County police committee could be dissolved Monday night
The idea of establishing a county police force will be heavily discussed during Monday’s Beaufort County Commissioners meeting.
By the end of the night, the committee tasked with researching the feasibility of that agency might not exist. Commissioner John Rebholz will make a motion to dissolve the committee — and he anticipates that the motion will pass.
The Beaufort County Police Force Committee was established in February and consists of county commissioners Hood Richardson, Stan Deatherage and Randy Walker.
The Board unanimously approved the nominations of those three commissioners when the committee was established.
“I voted to establish the committee based on the premise that we were going to take a look at what the feasibility was and what the benefits and problems were, and maybe come forward with a recommendation,” Rebholz told the Daily News. “Since that time, it has become very clear to me and other people that the whole purpose of this is to take away the citizens’ right to vote on the sheriff.
“This is a vendetta,” he added. “The motivation is not to take a look at this and assess it, but simply move forward with a change to a county police force.”
Rebholz anticipates that his motion will pass 4-3, with the committee members voting against it.
Two committee meetings have been held since the group’s inception. Gaston County is the only North Carolina county with a county police force, so the committee has been studying Gaston’s model.
The committee is expected to eventually report its findings to the rest of the commissioners. Special legislation would be needed in order to establish the police force as the county’s primary law enforcement agency, as Richardson noted previously. In Gaston County’s model, the county police department handles law enforcement but the Sheriff’s Office still exists, and is tasked with handling security and management duties relating to the courthouse, detention center, firearm permit administration and other areas.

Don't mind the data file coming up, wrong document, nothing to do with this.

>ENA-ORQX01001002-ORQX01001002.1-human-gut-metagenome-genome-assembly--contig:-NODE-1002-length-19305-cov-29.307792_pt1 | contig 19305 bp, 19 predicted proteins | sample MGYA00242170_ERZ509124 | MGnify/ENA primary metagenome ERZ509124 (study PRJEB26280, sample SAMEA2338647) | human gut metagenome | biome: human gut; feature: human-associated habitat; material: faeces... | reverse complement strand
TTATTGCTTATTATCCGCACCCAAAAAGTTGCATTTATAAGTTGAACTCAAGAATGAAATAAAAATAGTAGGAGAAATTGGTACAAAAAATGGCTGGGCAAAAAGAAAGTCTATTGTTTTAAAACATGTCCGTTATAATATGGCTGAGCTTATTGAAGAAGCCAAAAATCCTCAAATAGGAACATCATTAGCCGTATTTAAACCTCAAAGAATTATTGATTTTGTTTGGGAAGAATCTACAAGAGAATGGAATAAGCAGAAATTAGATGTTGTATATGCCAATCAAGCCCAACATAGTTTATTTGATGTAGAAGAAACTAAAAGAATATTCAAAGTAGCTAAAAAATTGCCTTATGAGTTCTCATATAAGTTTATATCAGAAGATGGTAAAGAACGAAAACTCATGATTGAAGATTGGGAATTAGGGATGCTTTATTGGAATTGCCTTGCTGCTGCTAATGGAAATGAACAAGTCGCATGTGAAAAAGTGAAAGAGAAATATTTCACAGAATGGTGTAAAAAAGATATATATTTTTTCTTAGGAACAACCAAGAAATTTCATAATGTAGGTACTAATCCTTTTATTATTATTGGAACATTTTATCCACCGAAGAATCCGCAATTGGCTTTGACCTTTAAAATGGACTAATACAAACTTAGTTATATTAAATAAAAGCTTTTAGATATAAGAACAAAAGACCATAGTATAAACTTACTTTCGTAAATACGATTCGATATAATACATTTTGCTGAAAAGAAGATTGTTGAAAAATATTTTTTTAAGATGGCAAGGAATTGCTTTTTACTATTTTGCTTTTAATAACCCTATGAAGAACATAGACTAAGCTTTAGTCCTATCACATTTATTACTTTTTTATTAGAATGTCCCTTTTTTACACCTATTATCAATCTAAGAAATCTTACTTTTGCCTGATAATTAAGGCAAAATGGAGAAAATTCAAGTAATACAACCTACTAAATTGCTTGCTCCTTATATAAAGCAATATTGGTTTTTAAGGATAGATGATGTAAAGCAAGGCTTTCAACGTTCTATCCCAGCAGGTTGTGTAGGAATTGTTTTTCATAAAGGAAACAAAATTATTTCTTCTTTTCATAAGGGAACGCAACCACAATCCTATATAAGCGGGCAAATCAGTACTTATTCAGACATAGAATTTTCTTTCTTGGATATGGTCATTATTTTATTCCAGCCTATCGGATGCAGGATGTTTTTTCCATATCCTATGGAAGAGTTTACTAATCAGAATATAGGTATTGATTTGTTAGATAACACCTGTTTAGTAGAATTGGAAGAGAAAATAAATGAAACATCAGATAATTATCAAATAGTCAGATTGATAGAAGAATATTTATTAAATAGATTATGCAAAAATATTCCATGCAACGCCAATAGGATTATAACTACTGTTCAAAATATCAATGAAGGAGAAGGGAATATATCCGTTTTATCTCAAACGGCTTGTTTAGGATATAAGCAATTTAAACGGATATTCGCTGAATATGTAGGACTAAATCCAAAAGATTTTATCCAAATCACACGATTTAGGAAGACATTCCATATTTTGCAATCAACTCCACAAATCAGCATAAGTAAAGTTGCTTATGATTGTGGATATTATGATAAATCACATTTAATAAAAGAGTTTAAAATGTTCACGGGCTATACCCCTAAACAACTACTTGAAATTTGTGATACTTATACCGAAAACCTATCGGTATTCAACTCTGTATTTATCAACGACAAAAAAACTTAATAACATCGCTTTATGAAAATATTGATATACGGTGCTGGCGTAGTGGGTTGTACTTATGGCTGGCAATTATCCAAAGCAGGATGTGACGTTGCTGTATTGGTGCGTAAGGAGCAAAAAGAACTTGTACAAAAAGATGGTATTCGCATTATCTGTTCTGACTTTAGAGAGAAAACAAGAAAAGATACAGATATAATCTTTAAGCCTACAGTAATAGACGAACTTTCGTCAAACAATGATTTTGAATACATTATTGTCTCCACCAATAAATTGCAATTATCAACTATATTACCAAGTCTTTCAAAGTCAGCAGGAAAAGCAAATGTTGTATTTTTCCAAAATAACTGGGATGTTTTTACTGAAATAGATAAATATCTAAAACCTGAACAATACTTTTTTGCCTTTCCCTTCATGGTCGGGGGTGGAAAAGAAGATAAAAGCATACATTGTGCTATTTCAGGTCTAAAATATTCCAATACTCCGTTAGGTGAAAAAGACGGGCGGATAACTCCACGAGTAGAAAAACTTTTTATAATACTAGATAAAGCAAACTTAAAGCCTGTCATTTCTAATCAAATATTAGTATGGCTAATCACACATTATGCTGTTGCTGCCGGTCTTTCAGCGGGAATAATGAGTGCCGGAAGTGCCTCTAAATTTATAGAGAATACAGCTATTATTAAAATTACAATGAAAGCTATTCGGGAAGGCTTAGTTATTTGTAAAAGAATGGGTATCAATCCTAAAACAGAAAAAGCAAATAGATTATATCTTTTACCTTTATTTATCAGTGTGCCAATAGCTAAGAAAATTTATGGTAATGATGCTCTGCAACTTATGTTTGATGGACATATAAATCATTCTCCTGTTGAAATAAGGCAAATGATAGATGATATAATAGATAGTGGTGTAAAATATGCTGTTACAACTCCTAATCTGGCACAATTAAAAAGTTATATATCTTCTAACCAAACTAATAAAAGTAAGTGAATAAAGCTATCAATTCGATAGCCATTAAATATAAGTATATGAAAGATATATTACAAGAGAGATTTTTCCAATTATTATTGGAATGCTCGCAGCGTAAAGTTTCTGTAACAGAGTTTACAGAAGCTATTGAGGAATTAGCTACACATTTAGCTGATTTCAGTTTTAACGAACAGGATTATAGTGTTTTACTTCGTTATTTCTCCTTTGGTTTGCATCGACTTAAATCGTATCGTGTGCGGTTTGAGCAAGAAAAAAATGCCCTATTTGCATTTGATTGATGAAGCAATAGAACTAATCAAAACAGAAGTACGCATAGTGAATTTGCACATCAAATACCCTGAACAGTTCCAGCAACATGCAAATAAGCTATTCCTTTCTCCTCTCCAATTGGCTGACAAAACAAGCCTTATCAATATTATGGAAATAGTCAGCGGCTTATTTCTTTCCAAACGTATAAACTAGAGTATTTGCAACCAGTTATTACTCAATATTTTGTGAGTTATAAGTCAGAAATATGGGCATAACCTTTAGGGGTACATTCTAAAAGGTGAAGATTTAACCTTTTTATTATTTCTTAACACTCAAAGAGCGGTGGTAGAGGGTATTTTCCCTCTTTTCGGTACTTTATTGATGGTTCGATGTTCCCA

Several individuals spoke against the idea of a county police force during the public comment portion of the committee’s second meeting. Some speakers claimed that the committee was attempting to defund the Sheriff’s Office; one of them claimed the committee had a “personal vendetta” against the Sheriff’s Office.
“This sheriff has not done you justice,” Richardson told those in attendance. “He is not providing the service to the county that he should be providing. He is autocratic and dictatorial. He has mistaken his standing in the constitution — which every elected official has a standing in the constitution of the state of North Carolina, so the sheriff is nothing special. He’s just like the rest of us; he’s elected.”
Rep. Keith Kidwell’s name has been brought up several times in county police force discussions, specifically in reference to local legislation potentially being introduced. Kidwell said a lot of the information being passed around regarding his stance on the Sheriff’s Office and county police force is incorrect. Kidwell will attend the meeting Monday night, where he dispel rumors and explain his views on those topics.
On March 25, Beaufort County Sheriff Ernie Coleman published a statement in which he commented on the county police force discussions.
“As far as a county police department, it would also take special legislation from the state legislature that would give Beaufort County permission to have a county police department,” the statement reads in part. “I have spoken with Representative Keith Kidwell and he advised me that Hood Richardson spoke with him about this. Representative Kidwell advised me that he told Commissioner Richardson that under no circumstance would he sponsor such a ridiculous bill. The chances of a bill of this magnitude getting through the legislature is practically 0%.”
Chief Deputy Charlie Rose typically represents Coleman at county commissioners meetings. Richardson on Monday will introduce a motion to invite Coleman to appear at the May 3 county commissioners meeting.
Monday night’s meeting will begin at 5:30 p.m. in the boardroom located at 136 W. Second St. in Washington.